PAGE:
Significant changes in worker bee physiology are related to queen pheromones. Gast (1967) found that the corpora allata undergo two growth phases, a first phase which is inhibited by 9-0-2 and a second phase in which development occurs only when a queen is present. Inhibition of oogenesis in workers has been reported by many researchers (e.g., Voogd, 1955; Butler 1957; Verheijen-Voogd 1959; Pain 1961; Velthuis 1970b, 1972) and has been demonstrated by conﬁning worker bees in cages without queens or queen extracts. When such bees are properly nourished, the normally diminutive ovaries enlarge. In advanced stages, a few eggs may be produced. When “these workers are in colonies, some lay unfertilized eggs in worker cells. Apparently, the presence of the queen (and her pheromones) generally tends to inhibit female attributes related to reproduction, leading to a degree of regula- tion of worker bee activities which some authors interpret as a kind of ‘dominance’. Workers with enlarged ovaries apparently mimic queen pheromones to some degree. Velthuis et al. (1965) found that laying workers (advanced stage of oogenesis) and/or extracts of laying workers elicited retinue behavior and inhibited oogenesis in young workers under experimental conditions. Pain et al. (1967) did not detect 9-0-2 in laying workers.
Distribution of queen pheromones
The distribution of queen pheromones within the colony probably involves several mechanisms, one of which is clearly dissipation in the air currents within the hive. Butler (1954b, 1956) suggested that distribution is primarily by frequent food transfer between workers, in which ‘queen substance’ (9-O-2) is mechanically distributed, after being obtained initially by licking the queen’s body. The food transfer mechanism is theoretically possible. Nixon and Ribbands (1952) demonstrated that sugar syrup containing P32 rapidly was distributed to most workers within a few hours of feeding small quantities to a few workers in a colony. Loss of inhibitory effects (oogenesis and queen cell building) was observed when queen extracts were mixed with sugar syrup higher than 5—10%(Verheijen-Voogd 1959; Erp 1960; Pain 1961), although Butler (1956) and Butler and Gibbons (1958) did not detect any influence of sugar concentration on worker response. Johnston et al. (1965) fed radioactive 9-O-2 to workers in order to study the rate of metabolism and the nature of metabolites produced within the worker bee gut. They found that 9-O-2 was quickly metabolized to 9-ketodecanoic acid, 9-hy- droxydecanoic acid, and 9-hydroxydec-2-enoic acid, and suggested that the speed of conversion into these compounds was sufficiently rapid to account for the rapid onset of queenless behavior following the separation of the queen from the workers.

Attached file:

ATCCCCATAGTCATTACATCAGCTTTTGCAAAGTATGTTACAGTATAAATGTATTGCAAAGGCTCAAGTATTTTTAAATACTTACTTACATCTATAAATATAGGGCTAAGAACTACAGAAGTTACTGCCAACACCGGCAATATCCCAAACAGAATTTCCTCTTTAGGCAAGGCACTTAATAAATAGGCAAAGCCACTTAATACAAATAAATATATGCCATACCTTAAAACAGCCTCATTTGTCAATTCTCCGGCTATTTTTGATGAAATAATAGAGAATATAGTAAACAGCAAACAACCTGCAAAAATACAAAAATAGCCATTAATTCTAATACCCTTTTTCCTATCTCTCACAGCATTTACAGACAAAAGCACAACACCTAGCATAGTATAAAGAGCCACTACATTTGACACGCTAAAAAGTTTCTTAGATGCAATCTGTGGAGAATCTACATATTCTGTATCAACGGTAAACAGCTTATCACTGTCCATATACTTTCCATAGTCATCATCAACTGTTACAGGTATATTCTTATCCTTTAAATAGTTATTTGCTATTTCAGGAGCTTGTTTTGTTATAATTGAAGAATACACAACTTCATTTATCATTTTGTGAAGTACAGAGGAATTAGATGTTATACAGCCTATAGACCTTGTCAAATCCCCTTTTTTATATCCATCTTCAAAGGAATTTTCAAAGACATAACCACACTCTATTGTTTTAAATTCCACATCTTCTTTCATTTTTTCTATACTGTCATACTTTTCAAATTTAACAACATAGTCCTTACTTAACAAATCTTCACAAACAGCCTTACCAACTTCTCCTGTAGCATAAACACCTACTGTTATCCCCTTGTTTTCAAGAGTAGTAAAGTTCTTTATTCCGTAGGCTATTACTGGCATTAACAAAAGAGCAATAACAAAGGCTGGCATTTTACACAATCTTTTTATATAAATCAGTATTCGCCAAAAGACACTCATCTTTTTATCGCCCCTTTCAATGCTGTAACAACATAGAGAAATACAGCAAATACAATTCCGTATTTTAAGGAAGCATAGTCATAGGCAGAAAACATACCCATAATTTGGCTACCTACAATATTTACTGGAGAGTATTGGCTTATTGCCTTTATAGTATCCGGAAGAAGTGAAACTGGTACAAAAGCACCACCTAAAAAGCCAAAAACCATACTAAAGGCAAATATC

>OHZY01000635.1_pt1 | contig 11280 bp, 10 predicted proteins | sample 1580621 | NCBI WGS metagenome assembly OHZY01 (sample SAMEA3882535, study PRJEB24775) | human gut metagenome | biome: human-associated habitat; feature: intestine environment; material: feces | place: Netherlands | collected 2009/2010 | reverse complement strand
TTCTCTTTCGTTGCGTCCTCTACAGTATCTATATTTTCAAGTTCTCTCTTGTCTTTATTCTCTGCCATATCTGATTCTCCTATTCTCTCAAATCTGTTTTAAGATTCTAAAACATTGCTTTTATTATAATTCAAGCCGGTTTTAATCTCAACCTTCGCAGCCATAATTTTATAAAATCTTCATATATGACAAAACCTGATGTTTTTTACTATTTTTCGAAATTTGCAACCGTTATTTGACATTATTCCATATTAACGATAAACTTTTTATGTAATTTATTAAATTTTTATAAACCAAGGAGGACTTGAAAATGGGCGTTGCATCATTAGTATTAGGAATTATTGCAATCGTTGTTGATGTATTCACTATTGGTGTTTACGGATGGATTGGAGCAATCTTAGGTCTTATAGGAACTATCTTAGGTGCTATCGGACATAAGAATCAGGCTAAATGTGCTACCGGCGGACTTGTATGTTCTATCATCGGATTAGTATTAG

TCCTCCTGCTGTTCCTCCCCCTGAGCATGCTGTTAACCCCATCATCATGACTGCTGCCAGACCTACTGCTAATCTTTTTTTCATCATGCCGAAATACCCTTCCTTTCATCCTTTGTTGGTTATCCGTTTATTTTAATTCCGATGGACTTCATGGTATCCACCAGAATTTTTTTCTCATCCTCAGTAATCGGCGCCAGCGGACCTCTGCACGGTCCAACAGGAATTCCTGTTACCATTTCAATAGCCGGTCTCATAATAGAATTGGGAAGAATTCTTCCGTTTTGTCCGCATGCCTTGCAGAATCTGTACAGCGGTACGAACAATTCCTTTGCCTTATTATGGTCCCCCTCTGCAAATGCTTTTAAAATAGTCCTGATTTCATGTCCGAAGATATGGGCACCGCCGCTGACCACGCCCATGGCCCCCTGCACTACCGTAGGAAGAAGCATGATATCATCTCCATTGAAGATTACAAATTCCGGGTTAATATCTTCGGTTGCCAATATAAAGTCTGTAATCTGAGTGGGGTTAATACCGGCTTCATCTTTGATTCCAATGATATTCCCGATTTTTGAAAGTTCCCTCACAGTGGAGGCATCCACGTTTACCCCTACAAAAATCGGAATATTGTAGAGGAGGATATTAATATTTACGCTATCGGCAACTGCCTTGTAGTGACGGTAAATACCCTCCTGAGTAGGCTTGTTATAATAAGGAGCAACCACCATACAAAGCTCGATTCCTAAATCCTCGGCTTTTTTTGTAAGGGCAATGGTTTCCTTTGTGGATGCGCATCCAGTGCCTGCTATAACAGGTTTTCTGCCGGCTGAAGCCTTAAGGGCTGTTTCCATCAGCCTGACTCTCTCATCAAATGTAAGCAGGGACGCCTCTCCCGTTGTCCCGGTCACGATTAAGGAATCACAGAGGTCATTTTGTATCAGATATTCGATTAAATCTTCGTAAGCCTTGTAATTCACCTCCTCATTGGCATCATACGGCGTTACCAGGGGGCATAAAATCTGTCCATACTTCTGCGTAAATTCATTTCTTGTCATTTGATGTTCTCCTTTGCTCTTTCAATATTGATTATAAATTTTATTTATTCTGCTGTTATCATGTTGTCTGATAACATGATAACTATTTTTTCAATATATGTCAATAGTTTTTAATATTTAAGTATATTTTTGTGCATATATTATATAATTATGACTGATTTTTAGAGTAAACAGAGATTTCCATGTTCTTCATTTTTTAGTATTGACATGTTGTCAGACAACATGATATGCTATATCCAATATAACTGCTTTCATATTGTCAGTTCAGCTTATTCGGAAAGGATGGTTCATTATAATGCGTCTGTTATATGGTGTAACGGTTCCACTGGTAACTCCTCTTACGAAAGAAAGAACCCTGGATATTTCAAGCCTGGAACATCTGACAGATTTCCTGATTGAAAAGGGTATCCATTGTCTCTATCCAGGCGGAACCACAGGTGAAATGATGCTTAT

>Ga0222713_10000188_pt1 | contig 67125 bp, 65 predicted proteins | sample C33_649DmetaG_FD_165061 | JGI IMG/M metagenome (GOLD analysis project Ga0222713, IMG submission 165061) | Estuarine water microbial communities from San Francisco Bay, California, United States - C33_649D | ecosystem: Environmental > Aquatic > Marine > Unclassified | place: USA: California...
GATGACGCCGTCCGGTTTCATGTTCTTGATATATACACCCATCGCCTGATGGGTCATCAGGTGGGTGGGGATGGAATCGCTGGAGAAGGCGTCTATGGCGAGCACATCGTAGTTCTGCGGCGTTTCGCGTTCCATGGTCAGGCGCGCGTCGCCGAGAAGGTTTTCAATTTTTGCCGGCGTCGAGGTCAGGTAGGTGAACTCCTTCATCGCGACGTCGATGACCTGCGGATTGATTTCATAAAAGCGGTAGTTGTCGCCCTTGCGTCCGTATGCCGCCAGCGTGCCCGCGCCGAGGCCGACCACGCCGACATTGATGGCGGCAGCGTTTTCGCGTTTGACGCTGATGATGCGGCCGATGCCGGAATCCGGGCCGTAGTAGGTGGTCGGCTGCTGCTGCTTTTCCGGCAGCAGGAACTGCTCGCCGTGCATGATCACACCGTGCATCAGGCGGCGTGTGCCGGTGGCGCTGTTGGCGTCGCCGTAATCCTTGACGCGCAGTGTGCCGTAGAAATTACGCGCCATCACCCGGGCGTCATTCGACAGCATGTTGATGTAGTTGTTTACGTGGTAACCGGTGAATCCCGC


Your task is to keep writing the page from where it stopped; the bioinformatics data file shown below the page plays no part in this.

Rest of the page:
Consequently, transmission of pheromones in transferred food is possible, but the efﬂciency of this mechanism is very difficult to evaluate. Velthuis (1972) suggested that queen pheromones are more likely to be disseminated by those worker bees which contact the queen during retinue behavior. The pheromones ‘adhere’ to the other workers where the materials express effects through the mechanism of olfactory perception — primarily antennal. This mechanism was suggested earlier by Verheijen-Voogd (1959) who proposed that olfactory perception alone is sufficient to elicit worker responses. Further support for the olfactory perception mechanism was found by Erp (1960), Butler (1961), Butler and Fairey (1963), and others.
Butler, Callow, Greenway and Simpson (personal communication) followed the distribution of tritiated 9-0-2 applied to thoraces of isolated queens and workers.